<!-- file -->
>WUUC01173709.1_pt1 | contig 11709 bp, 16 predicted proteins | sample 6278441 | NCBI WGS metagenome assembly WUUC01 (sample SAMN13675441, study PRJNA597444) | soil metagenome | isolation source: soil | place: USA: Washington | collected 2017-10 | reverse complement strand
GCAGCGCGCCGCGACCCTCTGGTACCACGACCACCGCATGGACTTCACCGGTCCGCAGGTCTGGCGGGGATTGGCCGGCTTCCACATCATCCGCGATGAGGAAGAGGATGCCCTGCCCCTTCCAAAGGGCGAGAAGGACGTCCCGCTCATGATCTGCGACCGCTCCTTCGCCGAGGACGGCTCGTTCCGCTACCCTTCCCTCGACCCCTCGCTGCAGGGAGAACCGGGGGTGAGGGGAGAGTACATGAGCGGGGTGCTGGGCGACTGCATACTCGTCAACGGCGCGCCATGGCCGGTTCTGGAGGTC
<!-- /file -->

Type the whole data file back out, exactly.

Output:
>WUUC01173709.1_pt1 | contig 11709 bp, 16 predicted proteins | sample 6278441 | NCBI WGS metagenome assembly WUUC01 (sample SAMN13675441, study PRJNA597444) | soil metagenome | isolation source: soil | place: USA: Washington | collected 2017-10 | reverse complement strand
GCAGCGCGCCGCGACCCTCTGGTACCACGACCACCGCATGGACTTCACCGGTCCGCAGGTCTGGCGGGGATTGGCCGGCTTCCACATCATCCGCGATGAGGAAGAGGATGCCCTGCCCCTTCCAAAGGGCGAGAAGGACGTCCCGCTCATGATCTGCGACCGCTCCTTCGCCGAGGACGGCTCGTTCCGCTACCCTTCCCTCGACCCCTCGCTGCAGGGAGAACCGGGGGTGAGGGGAGAGTACATGAGCGGGGTGCTGGGCGACTGCATACTCGTCAACGGCGCGCCATGGCCGGTTCTGGAGGTC